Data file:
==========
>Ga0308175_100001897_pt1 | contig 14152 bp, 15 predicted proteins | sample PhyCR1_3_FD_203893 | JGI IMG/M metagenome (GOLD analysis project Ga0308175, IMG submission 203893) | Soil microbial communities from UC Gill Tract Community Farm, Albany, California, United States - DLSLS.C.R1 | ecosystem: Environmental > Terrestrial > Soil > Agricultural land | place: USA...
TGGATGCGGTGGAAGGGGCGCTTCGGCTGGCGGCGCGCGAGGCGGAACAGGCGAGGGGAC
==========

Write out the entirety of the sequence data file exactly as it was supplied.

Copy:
>Ga0308175_100001897_pt1 | contig 14152 bp, 15 predicted proteins | sample PhyCR1_3_FD_203893 | JGI IMG/M metagenome (GOLD analysis project Ga0308175, IMG submission 203893) | Soil microbial communities from UC Gill Tract Community Farm, Albany, California, United States - DLSLS.C.R1 | ecosystem: Environmental > Terrestrial > Soil > Agricultural land | place: USA...
TGGATGCGGTGGAAGGGGCGCTTCGGCTGGCGGCGCGCGAGGCGGAACAGGCGAGGGGAC